It has been proposed various techniques for separation of these components from lignocellulosic complex. The 'Clean Fractionation Process', developed and patented by the National Renewable Energy Laboratory (Golden, CO, USA), is one example of an organic solvent-based system used to separate and purify the three major feedstocks present in lignocellulosic biomass (Smith, 2005). Lignin and hemicellulose are disrupted and solubilized in the solvent mixture composed of water, methyl-isobutyl-ketone (MIBK), ethanol, and sulfuric acid (H2SO4), following a steam explosion treatment catalyzed by the acidic conditions created within the reactor due to the added sulfuric acid and endogenous acetic acid released during the hydrolysis. This environmentally benign process selectively separates cellulose, hemicellulose, and lignin with a high degree of purity, substantial energy savings, and lessened production cost (Kulesa, 1999).


Figure 6.

Chemical structure of hemicelluloses, lignin and pectins (Kabir et al., 2012; Tharanathan, 2003).

These lignocellulosic materials have the potential to be utilized as a feedstock for the production of a wide variety of industrial and commodity products, ranging from paper, lumber, and platform chemicals to a variety of fuels and advanced materials, including biodegradable polymers (Smith, 2005). For example, HMP forms excellent films. Plasticized blends of citrus pectin and high amylase starch give strong, flexible films, which are thermally stable up to 180˚C. Pectin is also miscible with poly(vinyl alcohol) in all proportions. Potential commercial uses for such films are water soluble pouches for detergents and insecticides, flushable liners and bags, and medical delivery systems and devices (Tharanathan, 2003).

Hemicellulose can be utilized in microbial fermentations for the production of a variety of value-added products. Detoxified hemicellulosic hydrolysates have been used as xylose-rich feedstocks in a variety of biotechnological applications including the microbial production of ethanol, xylitol, and biodegradable polyhydroxyalkanoate (PHA) polymers (Smith, 2005). Production of PHAs based on renewable, bio-based substrates could make PHA-derived thermoplastic products more economically competitive with petroleum-based plastics, as the major costs in PHA production are the carbon source and the separation process. In the next section of this chapter we will describe the properties of this family of degradable microbial polyesters. Chitin and chitosan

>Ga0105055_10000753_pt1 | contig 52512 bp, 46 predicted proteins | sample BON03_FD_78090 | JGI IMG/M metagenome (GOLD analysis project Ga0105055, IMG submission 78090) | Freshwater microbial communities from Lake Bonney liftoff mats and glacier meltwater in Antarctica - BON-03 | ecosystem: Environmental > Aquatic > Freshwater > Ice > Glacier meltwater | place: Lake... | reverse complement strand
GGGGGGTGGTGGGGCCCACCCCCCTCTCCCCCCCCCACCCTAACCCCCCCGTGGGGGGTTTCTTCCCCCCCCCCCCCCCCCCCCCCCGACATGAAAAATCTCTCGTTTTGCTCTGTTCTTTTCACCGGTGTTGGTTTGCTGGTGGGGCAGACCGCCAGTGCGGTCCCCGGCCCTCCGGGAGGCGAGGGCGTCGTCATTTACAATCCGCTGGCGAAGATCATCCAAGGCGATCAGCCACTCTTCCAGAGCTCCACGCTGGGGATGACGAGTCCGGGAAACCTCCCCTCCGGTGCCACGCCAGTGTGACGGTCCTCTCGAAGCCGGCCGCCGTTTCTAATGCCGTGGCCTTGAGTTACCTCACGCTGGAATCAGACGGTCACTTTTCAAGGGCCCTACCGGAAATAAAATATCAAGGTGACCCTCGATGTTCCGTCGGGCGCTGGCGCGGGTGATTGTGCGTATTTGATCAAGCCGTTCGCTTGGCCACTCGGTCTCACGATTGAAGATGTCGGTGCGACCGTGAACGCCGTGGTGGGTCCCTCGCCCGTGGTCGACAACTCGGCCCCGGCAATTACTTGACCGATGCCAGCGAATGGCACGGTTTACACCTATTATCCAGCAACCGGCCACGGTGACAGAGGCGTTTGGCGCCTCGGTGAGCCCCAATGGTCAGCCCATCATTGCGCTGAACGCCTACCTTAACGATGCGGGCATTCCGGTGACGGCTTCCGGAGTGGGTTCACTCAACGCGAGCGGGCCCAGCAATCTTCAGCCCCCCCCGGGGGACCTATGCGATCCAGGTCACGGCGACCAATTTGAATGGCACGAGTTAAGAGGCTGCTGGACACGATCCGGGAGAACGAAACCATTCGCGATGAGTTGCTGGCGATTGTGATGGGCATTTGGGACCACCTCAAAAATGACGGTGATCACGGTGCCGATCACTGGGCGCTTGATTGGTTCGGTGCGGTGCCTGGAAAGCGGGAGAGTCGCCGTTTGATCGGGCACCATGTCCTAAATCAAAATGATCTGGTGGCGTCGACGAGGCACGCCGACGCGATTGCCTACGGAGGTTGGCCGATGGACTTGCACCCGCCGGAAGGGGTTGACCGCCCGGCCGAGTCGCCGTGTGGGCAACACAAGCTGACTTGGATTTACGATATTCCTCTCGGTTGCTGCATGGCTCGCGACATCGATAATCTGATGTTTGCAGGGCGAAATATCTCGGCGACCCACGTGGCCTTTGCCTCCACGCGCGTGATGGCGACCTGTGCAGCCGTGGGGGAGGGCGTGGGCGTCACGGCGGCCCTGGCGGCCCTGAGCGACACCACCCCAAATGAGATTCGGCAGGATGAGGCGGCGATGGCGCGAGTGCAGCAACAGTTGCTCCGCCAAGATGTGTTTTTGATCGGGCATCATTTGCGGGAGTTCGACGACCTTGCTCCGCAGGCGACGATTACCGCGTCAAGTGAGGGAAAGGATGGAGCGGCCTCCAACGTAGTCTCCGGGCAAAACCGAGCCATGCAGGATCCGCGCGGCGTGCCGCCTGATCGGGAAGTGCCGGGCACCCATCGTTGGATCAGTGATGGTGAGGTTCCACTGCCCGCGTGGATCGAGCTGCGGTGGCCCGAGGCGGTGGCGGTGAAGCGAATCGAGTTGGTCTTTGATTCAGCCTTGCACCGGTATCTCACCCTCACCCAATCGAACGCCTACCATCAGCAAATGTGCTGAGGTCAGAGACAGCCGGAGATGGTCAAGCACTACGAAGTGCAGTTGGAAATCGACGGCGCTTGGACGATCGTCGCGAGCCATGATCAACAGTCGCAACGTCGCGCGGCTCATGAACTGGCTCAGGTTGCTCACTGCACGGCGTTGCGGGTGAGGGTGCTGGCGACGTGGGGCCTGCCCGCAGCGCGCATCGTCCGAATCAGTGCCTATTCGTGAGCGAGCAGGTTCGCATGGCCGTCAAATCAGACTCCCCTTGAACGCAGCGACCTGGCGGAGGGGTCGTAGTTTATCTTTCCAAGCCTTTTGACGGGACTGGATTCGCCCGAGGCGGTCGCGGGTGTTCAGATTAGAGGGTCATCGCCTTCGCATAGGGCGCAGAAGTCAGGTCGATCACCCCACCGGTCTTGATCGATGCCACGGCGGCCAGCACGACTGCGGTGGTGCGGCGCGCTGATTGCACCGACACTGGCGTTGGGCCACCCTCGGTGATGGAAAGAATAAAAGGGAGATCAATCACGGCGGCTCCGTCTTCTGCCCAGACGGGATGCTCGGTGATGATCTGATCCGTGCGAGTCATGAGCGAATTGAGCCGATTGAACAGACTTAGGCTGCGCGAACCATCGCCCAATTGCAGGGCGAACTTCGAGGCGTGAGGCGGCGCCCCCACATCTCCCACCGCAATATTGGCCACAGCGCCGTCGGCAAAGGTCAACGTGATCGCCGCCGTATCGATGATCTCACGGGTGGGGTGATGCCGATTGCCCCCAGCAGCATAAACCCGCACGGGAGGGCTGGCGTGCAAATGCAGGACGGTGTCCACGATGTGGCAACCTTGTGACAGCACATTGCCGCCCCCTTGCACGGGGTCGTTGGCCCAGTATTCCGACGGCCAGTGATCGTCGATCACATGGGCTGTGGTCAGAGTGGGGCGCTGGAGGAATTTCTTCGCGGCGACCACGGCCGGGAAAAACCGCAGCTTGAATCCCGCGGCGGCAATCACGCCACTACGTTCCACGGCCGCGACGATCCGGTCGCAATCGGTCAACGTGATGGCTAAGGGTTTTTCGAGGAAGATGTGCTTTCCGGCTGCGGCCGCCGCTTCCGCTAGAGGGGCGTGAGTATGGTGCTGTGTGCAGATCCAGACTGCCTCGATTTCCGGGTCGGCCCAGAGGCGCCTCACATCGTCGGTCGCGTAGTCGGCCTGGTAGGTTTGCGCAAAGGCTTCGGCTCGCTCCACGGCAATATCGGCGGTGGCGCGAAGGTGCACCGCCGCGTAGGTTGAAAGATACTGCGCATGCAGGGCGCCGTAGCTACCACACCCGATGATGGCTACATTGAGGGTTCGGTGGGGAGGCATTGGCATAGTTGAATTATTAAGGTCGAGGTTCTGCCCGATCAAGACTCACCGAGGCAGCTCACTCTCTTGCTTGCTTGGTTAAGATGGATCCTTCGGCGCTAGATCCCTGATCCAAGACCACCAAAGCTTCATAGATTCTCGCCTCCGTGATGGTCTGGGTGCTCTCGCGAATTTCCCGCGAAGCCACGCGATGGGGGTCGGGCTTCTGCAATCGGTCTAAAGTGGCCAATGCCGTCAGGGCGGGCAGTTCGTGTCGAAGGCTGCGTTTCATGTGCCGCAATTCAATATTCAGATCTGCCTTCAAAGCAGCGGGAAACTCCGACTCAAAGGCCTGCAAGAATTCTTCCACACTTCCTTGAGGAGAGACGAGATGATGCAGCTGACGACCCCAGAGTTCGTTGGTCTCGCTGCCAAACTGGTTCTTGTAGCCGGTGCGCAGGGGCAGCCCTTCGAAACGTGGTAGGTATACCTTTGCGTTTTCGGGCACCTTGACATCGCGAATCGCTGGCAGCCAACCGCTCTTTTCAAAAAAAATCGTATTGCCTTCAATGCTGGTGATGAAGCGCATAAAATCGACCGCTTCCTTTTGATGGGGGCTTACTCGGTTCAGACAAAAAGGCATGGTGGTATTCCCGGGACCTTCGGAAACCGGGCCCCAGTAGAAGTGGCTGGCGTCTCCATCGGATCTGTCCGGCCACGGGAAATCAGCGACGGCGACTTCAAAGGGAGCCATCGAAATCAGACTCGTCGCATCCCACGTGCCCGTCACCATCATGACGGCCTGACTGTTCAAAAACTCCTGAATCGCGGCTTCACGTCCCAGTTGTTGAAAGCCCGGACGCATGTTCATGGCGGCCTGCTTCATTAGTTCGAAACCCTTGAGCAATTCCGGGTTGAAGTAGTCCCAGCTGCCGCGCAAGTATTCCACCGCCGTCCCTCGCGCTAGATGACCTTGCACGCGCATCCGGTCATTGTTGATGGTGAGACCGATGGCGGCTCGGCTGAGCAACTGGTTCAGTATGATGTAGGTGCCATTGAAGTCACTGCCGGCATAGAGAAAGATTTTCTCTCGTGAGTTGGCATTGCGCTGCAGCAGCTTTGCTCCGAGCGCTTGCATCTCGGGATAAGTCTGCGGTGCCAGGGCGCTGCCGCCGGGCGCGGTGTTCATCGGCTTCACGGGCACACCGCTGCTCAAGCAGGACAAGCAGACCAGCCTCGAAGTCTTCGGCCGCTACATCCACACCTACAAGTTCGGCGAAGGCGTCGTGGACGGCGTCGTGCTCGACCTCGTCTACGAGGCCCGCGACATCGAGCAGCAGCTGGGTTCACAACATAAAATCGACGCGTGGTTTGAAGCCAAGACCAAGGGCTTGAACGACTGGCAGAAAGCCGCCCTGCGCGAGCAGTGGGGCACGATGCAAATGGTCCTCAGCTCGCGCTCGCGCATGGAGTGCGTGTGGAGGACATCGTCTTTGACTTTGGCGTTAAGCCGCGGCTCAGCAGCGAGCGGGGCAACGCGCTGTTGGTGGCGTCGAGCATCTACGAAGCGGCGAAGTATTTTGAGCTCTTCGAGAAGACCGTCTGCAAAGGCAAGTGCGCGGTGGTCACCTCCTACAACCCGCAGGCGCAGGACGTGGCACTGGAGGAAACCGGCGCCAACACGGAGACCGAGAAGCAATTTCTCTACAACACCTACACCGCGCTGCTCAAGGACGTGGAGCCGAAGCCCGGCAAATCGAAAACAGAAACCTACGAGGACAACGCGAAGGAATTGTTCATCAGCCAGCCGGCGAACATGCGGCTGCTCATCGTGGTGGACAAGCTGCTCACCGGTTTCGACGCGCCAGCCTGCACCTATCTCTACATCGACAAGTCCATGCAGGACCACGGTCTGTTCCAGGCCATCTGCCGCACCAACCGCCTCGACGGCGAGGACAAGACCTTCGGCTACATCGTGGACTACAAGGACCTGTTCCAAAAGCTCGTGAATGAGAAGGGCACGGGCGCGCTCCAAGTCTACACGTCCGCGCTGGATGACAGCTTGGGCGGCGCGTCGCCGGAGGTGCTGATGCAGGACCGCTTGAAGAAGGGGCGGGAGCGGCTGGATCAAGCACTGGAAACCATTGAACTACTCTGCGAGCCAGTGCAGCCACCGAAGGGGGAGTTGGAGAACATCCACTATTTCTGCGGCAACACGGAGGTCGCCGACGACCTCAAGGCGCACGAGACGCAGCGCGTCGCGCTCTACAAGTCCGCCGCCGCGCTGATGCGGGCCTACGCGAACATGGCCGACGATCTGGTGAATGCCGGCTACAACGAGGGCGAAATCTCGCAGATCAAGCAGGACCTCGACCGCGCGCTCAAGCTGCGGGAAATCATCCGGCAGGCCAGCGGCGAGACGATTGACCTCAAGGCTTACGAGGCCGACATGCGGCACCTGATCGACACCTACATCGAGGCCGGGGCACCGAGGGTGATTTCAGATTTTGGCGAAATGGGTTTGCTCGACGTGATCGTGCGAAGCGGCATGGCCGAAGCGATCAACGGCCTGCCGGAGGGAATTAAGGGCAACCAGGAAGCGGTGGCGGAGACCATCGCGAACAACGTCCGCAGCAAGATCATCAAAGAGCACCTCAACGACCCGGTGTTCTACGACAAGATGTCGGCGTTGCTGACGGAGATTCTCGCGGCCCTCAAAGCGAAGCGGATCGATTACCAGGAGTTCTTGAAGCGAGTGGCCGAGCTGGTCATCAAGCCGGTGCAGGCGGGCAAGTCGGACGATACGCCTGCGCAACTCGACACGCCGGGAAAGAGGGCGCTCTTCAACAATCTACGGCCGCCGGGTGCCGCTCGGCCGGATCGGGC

Chitin is a polysaccharide found in the shells of crabs, lobsters, shrimps and insects or can be generated via fungal fermentation processes. Chitosan is the deacylated derivative of chitin and forms the exoskeleton of arthropod. Structurally chitosan is a linear polysaccharide consisting of β (1-4) linked D-glucosamine with randomly located N-acetylglucosamine groups depending upon the degree of deacetylation of the polymer (Nair and Laurencin, 2007). Fig. 7 shows the structure of chitin and chitosan.

Chitin is insoluble in its native form but chitosan, is water soluble. Chitosan is soluble in weekly acidic solutions resulting in the formation of a cationic polymer with a high charge density and can therefore form polyelectrolyte complexes with wide range of anionic polymers (Pachence et al., 2007). Chitosan has been found to be non-toxic after oral administration in humans and is an FDA approved food additive (Nair and Laurencin, 2007).